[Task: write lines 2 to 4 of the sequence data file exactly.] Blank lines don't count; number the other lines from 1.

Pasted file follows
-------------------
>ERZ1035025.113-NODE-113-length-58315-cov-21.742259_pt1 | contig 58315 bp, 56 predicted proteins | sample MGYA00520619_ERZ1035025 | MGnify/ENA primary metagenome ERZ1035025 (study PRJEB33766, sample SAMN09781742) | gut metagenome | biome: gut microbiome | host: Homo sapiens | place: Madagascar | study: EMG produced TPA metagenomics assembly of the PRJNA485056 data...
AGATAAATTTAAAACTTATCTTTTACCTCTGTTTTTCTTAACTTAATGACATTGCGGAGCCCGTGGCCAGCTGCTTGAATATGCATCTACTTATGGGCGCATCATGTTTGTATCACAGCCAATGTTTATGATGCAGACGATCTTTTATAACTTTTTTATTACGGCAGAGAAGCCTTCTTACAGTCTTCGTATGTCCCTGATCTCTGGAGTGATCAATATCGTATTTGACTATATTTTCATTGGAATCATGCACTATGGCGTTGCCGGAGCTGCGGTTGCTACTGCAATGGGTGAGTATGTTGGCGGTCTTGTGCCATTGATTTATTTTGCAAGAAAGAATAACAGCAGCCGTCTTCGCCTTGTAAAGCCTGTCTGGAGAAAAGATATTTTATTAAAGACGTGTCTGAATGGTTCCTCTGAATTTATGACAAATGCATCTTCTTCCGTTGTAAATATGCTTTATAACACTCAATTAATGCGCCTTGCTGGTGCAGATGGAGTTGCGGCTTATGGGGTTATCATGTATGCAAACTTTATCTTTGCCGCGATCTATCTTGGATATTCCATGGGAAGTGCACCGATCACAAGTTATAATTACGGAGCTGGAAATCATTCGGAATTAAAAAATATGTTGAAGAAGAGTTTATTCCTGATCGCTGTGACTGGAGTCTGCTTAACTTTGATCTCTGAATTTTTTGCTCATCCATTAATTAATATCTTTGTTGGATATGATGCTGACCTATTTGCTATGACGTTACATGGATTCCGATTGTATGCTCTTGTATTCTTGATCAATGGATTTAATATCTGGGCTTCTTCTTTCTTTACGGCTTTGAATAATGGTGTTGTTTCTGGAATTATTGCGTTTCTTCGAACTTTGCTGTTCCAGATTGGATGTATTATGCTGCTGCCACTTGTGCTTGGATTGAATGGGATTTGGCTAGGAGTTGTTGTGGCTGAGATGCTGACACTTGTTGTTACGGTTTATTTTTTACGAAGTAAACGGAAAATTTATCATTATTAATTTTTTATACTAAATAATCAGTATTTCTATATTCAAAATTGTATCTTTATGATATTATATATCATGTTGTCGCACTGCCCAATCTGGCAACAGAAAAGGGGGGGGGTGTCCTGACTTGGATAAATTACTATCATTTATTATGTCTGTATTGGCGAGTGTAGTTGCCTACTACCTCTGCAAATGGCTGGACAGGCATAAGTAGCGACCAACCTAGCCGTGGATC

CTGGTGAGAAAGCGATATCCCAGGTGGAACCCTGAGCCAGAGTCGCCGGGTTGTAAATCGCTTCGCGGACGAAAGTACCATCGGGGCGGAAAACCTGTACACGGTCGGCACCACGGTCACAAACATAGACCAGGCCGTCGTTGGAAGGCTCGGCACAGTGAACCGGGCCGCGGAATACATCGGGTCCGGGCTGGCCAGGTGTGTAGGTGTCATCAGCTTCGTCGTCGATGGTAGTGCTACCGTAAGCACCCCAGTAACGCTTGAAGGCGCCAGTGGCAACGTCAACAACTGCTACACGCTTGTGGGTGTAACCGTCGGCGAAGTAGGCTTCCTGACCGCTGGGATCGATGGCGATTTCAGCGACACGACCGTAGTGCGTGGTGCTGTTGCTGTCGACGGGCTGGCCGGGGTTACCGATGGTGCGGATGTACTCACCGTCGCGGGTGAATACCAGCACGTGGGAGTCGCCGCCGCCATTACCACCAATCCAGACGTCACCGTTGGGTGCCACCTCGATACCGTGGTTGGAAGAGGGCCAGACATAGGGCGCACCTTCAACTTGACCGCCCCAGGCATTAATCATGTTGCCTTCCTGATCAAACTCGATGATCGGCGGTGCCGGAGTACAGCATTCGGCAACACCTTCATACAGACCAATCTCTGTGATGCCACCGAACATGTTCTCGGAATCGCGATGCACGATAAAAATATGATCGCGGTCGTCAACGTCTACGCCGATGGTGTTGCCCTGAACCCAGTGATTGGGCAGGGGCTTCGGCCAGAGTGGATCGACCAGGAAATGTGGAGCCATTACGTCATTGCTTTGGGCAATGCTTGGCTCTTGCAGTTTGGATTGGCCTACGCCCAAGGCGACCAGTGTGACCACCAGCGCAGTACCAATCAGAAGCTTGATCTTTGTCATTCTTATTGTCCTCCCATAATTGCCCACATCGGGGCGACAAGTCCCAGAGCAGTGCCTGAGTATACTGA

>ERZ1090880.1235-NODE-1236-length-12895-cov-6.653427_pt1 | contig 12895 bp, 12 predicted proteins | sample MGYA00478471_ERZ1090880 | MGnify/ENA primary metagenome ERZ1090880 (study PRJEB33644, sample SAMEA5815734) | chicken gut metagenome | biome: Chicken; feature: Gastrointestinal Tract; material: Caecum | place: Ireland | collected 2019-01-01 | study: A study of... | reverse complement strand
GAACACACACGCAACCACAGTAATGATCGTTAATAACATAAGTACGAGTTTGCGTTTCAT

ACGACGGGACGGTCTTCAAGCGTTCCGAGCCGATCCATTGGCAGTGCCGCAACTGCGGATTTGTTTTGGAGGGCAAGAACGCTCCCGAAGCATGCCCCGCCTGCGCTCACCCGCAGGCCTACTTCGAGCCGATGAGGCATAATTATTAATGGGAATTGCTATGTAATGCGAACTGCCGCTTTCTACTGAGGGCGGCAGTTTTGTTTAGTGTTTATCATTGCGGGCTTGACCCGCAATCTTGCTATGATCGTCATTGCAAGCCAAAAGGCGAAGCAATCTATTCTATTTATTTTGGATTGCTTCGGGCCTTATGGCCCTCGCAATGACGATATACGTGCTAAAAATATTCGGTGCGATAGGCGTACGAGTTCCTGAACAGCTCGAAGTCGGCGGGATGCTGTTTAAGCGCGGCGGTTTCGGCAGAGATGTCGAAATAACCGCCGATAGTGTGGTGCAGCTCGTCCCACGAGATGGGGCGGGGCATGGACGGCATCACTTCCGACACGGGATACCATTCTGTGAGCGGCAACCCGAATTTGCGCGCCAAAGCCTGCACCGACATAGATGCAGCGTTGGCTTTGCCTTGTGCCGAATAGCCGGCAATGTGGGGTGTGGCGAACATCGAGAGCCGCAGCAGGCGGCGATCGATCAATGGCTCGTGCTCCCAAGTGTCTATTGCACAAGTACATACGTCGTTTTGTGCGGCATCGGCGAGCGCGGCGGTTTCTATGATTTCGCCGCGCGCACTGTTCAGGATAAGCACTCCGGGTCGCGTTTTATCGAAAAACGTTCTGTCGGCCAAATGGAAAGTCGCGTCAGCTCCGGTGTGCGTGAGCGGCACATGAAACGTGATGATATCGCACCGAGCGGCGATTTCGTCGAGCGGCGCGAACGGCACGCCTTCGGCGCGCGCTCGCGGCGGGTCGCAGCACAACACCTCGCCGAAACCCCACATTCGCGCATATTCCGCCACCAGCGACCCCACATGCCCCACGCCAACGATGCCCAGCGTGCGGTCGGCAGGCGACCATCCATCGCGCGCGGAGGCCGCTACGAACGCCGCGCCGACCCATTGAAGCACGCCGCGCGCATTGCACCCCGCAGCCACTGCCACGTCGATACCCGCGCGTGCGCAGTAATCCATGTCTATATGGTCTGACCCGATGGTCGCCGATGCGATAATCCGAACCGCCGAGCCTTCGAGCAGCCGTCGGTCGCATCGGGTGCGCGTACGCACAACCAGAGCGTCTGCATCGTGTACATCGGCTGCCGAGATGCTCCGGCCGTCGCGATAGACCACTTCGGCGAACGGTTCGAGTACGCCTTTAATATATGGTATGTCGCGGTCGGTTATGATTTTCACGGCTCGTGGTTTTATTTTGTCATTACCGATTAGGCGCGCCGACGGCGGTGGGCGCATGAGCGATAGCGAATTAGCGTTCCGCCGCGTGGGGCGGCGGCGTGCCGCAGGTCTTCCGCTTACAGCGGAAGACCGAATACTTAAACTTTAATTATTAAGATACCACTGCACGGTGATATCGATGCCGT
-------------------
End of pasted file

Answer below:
AGATAAATTTAAAACTTATCTTTTACCTCTGTTTTTCTTAACTTAATGACATTGCGGAGCCCGTGGCCAGCTGCTTGAATATGCATCTACTTATGGGCGCATCATGTTTGTATCACAGCCAATGTTTATGATGCAGACGATCTTTTATAACTTTTTTATTACGGCAGAGAAGCCTTCTTACAGTCTTCGTATGTCCCTGATCTCTGGAGTGATCAATATCGTATTTGACTATATTTTCATTGGAATCATGCACTATGGCGTTGCCGGAGCTGCGGTTGCTACTGCAATGGGTGAGTATGTTGGCGGTCTTGTGCCATTGATTTATTTTGCAAGAAAGAATAACAGCAGCCGTCTTCGCCTTGTAAAGCCTGTCTGGAGAAAAGATATTTTATTAAAGACGTGTCTGAATGGTTCCTCTGAATTTATGACAAATGCATCTTCTTCCGTTGTAAATATGCTTTATAACACTCAATTAATGCGCCTTGCTGGTGCAGATGGAGTTGCGGCTTATGGGGTTATCATGTATGCAAACTTTATCTTTGCCGCGATCTATCTTGGATATTCCATGGGAAGTGCACCGATCACAAGTTATAATTACGGAGCTGGAAATCATTCGGAATTAAAAAATATGTTGAAGAAGAGTTTATTCCTGATCGCTGTGACTGGAGTCTGCTTAACTTTGATCTCTGAATTTTTTGCTCATCCATTAATTAATATCTTTGTTGGATATGATGCTGACCTATTTGCTATGACGTTACATGGATTCCGATTGTATGCTCTTGTATTCTTGATCAATGGATTTAATATCTGGGCTTCTTCTTTCTTTACGGCTTTGAATAATGGTGTTGTTTCTGGAATTATTGCGTTTCTTCGAACTTTGCTGTTCCAGATTGGATGTATTATGCTGCTGCCACTTGTGCTTGGATTGAATGGGATTTGGCTAGGAGTTGTTGTGGCTGAGATGCTGACACTTGTTGTTACGGTTTATTTTTTACGAAGTAAACGGAAAATTTATCATTATTAATTTTTTATACTAAATAATCAGTATTTCTATATTCAAAATTGTATCTTTATGATATTATATATCATGTTGTCGCACTGCCCAATCTGGCAACAGAAAAGGGGGGGGGTGTCCTGACTTGGATAAATTACTATCATTTATTATGTCTGTATTGGCGAGTGTAGTTGCCTACTACCTCTGCAAATGGCTGGACAGGCATAAGTAGCGACCAACCTAGCCGTGGATC

CTGGTGAGAAAGCGATATCCCAGGTGGAACCCTGAGCCAGAGTCGCCGGGTTGTAAATCGCTTCGCGGACGAAAGTACCATCGGGGCGGAAAACCTGTACACGGTCGGCACCACGGTCACAAACATAGACCAGGCCGTCGTTGGAAGGCTCGGCACAGTGAACCGGGCCGCGGAATACATCGGGTCCGGGCTGGCCAGGTGTGTAGGTGTCATCAGCTTCGTCGTCGATGGTAGTGCTACCGTAAGCACCCCAGTAACGCTTGAAGGCGCCAGTGGCAACGTCAACAACTGCTACACGCTTGTGGGTGTAACCGTCGGCGAAGTAGGCTTCCTGACCGCTGGGATCGATGGCGATTTCAGCGACACGACCGTAGTGCGTGGTGCTGTTGCTGTCGACGGGCTGGCCGGGGTTACCGATGGTGCGGATGTACTCACCGTCGCGGGTGAATACCAGCACGTGGGAGTCGCCGCCGCCATTACCACCAATCCAGACGTCACCGTTGGGTGCCACCTCGATACCGTGGTTGGAAGAGGGCCAGACATAGGGCGCACCTTCAACTTGACCGCCCCAGGCATTAATCATGTTGCCTTCCTGATCAAACTCGATGATCGGCGGTGCCGGAGTACAGCATTCGGCAACACCTTCATACAGACCAATCTCTGTGATGCCACCGAACATGTTCTCGGAATCGCGATGCACGATAAAAATATGATCGCGGTCGTCAACGTCTACGCCGATGGTGTTGCCCTGAACCCAGTGATTGGGCAGGGGCTTCGGCCAGAGTGGATCGACCAGGAAATGTGGAGCCATTACGTCATTGCTTTGGGCAATGCTTGGCTCTTGCAGTTTGGATTGGCCTACGCCCAAGGCGACCAGTGTGACCACCAGCGCAGTACCAATCAGAAGCTTGATCTTTGTCATTCTTATTGTCCTCCCATAATTGCCCACATCGGGGCGACAAGTCCCAGAGCAGTGCCTGAGTATACTGA

>ERZ1090880.1235-NODE-1236-length-12895-cov-6.653427_pt1 | contig 12895 bp, 12 predicted proteins | sample MGYA00478471_ERZ1090880 | MGnify/ENA primary metagenome ERZ1090880 (study PRJEB33644, sample SAMEA5815734) | chicken gut metagenome | biome: Chicken; feature: Gastrointestinal Tract; material: Caecum | place: Ireland | collected 2019-01-01 | study: A study of... | reverse complement strand